The Egyptian authorities on Wednesday stepped up security in and around the country's public spaces two days before the eighth anniversary of the 2011 uprising that forced autocratic President Hosni Mubarak to step down after 30 years in power.
In a statement posted on Facebook, army spokesman Tamer Rifai said the Egyptian military had taken, in coordination with the Interior Ministry, “all necessary precautions for securing [Friday’s] celebrations marking the eighth anniversary of the January 25 Revolution and Police Day”.
He added: “Army field brigades have finalized preparations for safeguarding the citizenry and important institutions of state.”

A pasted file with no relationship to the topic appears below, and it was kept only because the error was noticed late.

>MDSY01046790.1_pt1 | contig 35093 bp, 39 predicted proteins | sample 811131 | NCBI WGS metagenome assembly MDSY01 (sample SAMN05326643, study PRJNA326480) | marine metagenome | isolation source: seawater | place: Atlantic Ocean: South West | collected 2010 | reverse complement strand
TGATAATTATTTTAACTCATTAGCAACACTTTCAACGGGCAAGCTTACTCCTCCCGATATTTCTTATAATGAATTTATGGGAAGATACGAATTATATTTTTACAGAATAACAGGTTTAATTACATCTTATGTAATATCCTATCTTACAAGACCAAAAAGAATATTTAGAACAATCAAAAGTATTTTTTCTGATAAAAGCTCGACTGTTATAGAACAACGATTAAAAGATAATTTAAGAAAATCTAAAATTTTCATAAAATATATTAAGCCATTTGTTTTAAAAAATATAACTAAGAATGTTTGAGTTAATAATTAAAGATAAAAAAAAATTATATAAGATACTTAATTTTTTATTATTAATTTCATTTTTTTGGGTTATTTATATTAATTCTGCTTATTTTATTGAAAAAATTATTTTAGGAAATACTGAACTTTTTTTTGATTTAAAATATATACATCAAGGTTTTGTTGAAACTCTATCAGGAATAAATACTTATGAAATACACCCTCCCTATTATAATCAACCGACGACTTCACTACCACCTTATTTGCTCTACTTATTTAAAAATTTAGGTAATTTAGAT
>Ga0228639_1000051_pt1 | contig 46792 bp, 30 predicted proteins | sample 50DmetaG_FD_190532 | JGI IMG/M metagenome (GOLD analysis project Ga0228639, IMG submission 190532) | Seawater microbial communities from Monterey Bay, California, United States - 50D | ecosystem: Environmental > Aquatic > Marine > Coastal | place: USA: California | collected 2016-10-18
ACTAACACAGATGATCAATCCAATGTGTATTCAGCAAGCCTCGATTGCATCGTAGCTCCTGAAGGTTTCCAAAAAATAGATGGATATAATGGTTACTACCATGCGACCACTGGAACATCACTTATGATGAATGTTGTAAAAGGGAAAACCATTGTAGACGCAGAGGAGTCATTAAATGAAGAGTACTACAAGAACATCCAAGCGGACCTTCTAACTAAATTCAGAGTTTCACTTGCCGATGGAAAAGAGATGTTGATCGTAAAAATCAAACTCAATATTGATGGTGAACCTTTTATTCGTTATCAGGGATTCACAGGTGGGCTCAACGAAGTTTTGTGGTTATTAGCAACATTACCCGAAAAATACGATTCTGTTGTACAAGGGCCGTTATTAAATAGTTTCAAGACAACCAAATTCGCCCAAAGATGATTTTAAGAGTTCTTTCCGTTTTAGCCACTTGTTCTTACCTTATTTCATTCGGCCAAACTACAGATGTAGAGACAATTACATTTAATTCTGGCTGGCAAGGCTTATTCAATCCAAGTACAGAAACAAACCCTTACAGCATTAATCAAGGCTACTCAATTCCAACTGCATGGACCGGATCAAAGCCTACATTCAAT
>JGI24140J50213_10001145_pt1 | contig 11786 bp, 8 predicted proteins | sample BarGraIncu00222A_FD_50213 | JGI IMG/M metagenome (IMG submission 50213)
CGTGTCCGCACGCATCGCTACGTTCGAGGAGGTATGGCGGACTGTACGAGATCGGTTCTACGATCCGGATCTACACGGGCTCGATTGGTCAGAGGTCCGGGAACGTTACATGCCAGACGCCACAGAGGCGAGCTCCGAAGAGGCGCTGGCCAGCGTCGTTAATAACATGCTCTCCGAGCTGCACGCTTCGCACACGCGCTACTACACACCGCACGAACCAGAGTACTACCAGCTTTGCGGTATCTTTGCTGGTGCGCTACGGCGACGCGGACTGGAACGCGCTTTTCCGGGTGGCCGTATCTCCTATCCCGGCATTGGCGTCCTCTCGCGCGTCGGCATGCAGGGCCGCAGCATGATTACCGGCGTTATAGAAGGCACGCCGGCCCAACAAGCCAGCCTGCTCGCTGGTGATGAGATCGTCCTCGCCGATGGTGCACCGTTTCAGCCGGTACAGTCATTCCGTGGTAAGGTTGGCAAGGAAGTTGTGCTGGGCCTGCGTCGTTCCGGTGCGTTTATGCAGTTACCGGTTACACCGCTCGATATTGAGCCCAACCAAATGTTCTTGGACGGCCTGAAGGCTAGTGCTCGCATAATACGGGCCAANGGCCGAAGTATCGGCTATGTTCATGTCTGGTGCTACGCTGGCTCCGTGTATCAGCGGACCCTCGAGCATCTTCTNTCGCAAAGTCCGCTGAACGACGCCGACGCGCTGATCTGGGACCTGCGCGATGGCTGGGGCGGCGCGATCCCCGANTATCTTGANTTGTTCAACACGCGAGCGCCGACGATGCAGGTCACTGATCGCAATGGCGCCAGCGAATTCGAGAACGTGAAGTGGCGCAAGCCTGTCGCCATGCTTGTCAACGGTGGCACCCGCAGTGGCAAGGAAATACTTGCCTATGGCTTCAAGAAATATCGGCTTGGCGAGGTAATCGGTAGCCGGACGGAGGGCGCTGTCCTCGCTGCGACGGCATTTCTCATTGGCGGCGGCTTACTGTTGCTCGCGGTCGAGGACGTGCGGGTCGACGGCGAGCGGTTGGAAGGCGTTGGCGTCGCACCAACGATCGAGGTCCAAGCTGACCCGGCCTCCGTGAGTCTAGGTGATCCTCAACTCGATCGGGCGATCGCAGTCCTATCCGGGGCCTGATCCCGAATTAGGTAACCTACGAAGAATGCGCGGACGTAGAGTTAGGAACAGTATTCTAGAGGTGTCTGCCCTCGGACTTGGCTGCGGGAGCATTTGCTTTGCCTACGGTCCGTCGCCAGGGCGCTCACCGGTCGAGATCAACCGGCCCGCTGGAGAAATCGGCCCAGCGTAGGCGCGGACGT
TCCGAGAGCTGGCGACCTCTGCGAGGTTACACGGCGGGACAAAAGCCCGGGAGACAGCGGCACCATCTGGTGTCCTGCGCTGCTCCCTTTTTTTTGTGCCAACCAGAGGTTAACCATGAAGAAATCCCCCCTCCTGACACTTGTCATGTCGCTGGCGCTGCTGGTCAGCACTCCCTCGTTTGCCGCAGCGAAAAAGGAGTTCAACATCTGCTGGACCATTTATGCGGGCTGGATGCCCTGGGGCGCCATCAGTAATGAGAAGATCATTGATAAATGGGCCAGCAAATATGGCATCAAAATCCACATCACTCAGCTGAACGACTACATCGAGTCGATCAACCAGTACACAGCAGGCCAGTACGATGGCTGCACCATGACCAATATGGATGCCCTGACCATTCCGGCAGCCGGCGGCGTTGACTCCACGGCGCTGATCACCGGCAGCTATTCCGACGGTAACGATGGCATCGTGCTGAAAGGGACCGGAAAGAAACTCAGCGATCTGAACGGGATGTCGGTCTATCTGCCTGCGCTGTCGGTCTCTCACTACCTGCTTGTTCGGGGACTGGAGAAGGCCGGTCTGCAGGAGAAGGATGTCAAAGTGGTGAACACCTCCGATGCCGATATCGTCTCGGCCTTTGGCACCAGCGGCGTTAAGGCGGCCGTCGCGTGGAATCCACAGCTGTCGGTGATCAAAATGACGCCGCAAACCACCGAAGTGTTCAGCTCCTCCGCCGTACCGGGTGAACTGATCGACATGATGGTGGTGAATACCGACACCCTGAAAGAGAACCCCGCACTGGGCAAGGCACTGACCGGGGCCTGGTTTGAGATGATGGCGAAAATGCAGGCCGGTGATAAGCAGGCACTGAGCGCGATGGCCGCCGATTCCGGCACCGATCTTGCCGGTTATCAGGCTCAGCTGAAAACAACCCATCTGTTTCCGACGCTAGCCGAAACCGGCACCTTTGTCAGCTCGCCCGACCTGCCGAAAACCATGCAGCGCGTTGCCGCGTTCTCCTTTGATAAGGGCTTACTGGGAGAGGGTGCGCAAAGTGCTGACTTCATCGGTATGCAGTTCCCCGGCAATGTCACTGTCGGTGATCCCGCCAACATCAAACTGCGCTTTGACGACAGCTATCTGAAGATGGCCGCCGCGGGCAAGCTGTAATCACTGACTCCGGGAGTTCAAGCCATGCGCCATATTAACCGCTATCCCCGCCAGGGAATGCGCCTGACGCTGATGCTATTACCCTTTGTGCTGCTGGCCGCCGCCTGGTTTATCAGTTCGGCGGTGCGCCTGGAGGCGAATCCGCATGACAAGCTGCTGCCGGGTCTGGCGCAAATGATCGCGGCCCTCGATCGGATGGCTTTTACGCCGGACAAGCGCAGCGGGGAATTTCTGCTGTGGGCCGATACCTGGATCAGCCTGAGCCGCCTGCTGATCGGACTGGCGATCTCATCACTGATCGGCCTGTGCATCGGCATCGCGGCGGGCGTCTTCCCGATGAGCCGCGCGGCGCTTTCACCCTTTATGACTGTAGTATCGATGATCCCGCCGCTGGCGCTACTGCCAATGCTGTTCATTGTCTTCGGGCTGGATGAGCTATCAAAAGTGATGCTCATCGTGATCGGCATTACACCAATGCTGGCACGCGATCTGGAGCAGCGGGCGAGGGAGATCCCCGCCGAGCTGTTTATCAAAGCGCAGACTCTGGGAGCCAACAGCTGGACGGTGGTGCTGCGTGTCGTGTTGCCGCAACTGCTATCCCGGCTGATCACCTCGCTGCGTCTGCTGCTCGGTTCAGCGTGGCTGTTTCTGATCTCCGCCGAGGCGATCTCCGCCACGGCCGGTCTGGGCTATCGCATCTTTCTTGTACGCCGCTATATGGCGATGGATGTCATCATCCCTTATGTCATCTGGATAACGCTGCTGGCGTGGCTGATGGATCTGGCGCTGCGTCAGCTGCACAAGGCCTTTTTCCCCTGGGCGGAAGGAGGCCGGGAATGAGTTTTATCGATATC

Security has been ratcheted up in Cairo’s iconic Tahrir Square -- the epicenter of the 2011 uprising -- and in Egypt’s urban Giza and Qalioubiya provinces.
On Jan. 25, 2011, Egyptians took to the streets in massive numbers to protest rampant government corruption and police brutality.
After 18 days of unabated protests, Mubarak was forced to relinquish executive authority to Egypt’s powerful military establishment.
Eight years on, however, protesters’ demands for “bread, freedom and social justice” have gone largely unmet, according to critics of Egypt’s current regime.
This article has been adapted from its original source.
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